Cleanup begins after strong earthquake near Mexican resort town of Acapulco: NPR

A couple walk past a taxi that was damaged by falling debris after a massive earthquake in Acapulco, Mexico on Tuesday. The earthquake hit southern Mexico near the resort town of Acapulco, causing buildings in Mexico City to sway and sway, nearly 200 miles away.

Bernardino Hernandez/AP


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Bernardino Hernandez/AP


A couple walk past a taxi that was damaged by falling debris after a massive earthquake in Acapulco, Mexico on Tuesday. The earthquake hit southern Mexico near the resort town of Acapulco, causing buildings in Mexico City to sway and sway, nearly 200 miles away.

Bernardino Hernandez/AP

ACAPULCO, Mexico — Residents of Acapulco began cleaning up broken glass and chunks of plaster on Wednesday as they bore the full impact of a nearby centered magnitude 7 earthquake that shook most of the south of Mexico, killing one person.

Many people slept outside overnight as more than 150 aftershocks rocked the hills around the seaside destination.

The quake struck shortly before 9 p.m., sending panicked people onto the streets of Acapulco as well as Mexico City, where it shook buildings nearly 200 miles (320 kilometers) from the epicenter.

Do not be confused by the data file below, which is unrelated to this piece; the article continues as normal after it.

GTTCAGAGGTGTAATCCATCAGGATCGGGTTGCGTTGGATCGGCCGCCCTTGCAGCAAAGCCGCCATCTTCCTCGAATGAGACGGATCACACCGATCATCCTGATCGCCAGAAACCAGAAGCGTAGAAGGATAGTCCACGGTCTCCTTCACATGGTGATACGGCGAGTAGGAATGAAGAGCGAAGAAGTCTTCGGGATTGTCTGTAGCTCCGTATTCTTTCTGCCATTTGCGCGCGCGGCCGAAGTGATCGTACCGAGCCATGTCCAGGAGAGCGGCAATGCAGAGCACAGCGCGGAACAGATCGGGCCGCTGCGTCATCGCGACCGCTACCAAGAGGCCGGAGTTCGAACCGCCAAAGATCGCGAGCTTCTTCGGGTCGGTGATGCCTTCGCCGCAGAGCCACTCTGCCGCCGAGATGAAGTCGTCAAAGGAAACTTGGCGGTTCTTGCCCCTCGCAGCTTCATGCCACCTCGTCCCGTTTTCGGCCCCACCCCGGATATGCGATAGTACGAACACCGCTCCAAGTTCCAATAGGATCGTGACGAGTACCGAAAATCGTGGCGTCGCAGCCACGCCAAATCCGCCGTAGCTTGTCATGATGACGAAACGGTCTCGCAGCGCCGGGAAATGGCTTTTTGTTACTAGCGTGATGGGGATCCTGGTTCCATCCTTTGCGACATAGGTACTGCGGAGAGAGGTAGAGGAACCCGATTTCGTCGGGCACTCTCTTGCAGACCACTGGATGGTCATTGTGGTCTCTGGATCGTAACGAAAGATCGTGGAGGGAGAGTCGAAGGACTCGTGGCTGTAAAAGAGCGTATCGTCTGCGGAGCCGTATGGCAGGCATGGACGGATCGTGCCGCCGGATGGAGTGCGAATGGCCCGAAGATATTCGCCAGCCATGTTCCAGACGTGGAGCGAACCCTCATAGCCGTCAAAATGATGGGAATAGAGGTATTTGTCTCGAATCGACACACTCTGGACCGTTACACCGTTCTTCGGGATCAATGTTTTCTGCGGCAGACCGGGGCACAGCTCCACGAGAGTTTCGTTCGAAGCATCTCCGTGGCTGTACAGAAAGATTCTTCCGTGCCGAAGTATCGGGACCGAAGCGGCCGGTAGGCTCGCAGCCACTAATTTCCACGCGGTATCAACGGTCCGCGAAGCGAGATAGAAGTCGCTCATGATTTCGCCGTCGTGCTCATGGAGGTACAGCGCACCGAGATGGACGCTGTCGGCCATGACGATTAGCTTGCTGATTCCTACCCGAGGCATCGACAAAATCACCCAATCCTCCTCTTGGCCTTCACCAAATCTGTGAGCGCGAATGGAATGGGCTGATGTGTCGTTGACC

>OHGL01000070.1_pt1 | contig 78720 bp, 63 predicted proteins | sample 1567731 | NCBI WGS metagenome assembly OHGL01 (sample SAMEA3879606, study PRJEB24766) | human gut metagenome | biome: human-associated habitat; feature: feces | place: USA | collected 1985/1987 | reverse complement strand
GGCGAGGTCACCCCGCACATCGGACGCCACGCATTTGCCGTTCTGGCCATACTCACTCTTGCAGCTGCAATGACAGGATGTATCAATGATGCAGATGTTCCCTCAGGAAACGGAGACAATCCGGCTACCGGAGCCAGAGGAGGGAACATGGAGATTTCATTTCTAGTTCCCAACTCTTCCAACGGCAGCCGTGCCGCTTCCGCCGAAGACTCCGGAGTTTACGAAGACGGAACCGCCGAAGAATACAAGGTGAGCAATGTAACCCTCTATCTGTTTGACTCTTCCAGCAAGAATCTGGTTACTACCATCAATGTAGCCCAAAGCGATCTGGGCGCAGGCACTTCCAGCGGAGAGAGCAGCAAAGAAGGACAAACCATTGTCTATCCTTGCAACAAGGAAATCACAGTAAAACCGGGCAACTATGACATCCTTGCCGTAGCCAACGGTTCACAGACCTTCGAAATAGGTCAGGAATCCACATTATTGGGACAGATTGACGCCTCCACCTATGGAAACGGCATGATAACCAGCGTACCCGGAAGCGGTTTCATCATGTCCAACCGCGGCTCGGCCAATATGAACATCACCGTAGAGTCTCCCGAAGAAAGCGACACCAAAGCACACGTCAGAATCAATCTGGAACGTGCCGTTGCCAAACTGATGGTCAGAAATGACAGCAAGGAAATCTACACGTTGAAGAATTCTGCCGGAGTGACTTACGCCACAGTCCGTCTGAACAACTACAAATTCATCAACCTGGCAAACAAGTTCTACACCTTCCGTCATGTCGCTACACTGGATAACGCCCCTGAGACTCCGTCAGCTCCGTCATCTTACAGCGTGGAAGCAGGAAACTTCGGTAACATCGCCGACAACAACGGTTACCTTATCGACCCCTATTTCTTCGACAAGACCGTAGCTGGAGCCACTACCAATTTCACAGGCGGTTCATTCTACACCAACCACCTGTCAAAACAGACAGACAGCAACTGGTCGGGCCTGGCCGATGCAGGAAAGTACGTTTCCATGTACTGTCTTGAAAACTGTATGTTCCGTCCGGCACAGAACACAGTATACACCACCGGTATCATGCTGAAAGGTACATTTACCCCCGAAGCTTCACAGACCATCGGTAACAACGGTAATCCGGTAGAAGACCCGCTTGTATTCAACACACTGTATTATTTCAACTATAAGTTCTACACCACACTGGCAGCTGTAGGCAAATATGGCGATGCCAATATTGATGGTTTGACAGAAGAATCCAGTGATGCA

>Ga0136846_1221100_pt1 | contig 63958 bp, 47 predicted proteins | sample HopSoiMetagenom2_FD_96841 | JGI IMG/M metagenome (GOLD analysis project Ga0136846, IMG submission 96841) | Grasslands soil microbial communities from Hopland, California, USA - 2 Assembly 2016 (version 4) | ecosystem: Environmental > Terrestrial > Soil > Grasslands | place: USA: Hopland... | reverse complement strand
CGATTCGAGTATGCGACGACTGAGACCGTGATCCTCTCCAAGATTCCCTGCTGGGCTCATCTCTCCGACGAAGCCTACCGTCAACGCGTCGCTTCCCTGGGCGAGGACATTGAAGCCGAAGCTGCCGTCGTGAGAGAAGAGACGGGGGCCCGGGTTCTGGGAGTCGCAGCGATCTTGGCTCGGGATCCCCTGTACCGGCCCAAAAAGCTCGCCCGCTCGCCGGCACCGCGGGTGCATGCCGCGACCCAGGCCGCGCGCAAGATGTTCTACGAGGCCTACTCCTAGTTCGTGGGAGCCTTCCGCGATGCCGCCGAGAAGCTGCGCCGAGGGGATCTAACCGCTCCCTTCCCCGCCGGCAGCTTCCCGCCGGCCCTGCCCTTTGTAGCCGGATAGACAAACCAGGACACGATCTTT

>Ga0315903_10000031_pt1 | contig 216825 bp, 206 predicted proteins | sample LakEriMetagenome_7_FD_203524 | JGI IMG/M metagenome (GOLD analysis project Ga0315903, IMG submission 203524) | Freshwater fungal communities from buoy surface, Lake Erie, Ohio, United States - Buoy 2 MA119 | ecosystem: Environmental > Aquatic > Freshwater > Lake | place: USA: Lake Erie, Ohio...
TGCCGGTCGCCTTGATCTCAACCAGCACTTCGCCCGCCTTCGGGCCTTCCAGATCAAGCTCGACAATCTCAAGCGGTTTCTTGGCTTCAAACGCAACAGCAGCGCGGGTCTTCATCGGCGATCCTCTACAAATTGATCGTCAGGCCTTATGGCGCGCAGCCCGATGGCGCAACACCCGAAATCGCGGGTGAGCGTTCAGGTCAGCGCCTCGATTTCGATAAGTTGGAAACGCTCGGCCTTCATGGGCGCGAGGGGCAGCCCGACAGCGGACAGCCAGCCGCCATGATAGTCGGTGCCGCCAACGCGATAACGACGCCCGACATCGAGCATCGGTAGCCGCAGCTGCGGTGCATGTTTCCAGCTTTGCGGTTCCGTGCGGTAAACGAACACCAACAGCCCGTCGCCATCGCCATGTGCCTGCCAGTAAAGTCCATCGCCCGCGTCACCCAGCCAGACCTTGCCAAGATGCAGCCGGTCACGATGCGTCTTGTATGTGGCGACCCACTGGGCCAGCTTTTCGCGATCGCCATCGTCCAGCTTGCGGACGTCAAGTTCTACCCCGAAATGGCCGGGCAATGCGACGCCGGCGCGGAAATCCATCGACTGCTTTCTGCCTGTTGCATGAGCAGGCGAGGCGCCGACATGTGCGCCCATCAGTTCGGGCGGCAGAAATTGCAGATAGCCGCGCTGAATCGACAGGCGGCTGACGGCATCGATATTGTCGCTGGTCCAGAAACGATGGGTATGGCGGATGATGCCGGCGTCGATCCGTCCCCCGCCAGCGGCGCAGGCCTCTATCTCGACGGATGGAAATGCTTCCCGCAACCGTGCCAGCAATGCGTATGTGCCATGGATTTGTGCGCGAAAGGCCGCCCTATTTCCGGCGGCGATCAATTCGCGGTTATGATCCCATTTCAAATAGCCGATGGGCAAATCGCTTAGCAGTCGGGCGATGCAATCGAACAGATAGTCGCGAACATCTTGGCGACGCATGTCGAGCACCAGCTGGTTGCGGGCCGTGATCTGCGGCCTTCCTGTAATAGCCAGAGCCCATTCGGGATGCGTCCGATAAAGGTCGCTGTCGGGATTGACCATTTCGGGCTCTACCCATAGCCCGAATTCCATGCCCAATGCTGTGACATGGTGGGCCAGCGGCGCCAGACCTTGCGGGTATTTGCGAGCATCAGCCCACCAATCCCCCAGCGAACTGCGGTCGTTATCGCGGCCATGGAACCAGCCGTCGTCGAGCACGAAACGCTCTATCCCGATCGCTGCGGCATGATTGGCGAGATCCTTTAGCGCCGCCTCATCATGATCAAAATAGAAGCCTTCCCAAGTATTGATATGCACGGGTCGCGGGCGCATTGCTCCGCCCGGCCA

The US Geological Survey said the quake was centered 17 kilometers (about 10 miles) northeast of Acapulco.

“Fortunately, there was no more damage,” President Andrés Manuel López Obrador said on Wednesday. “So far only one victim, a young man who was riding a motorcycle and lost his life” in the nearby town of Coyuca de Benitez.

The tremor caused landslides, but major highways were open. Acapulco Airport has suspended operations, but the company that operates it said it plans to resume normal operations by noon.

A man walks near a convenience store on a street covered in debris after a strong earthquake in Acapulco on Tuesday.

Bernardino Hernandez/AP


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Bernardino Hernandez/AP


A man walks near a convenience store on a street covered in debris after a strong earthquake in Acapulco on Tuesday.

Bernardino Hernandez/AP

Rumors of a possible tsunami caused fear in some low-lying neighborhoods immediately after the quake, pushing some to higher ground, but no warnings were issued and no change in sea level occurred. been recorded.

Silvia Soto Navarrete, who lives in a working-class neighborhood of Acapulco, was troubled Wednesday by cracks in her 70-year-old home. “It was terrifying to see how the walls of my house moved,” she said.

Mónica Menchaca found damage to her bathrooms and other parts of her home. “The repairs are going to be very expensive and I don’t have a penny,” she lamented.

In the tourist area, fallen poles crushed cars in front of hotels. Guests crowded outside, nervous and waiting for the green light. Some were standing in the middle of the beach boulevard with their wheeled suitcases.

Other towns along the coast reported structural damage to buildings, but no loss of life.

Meanwhile, in the state of Hidalgo in central Mexico, crews continued to assess damage from flooding that inundated downtown Tula, when the Tula River overflowed.

At least 16 people died at the local Social Security Institute hospital. López Obrador raised the flood death toll to 17 on Wednesday, but it was not immediately clear where the other flood death occurred.

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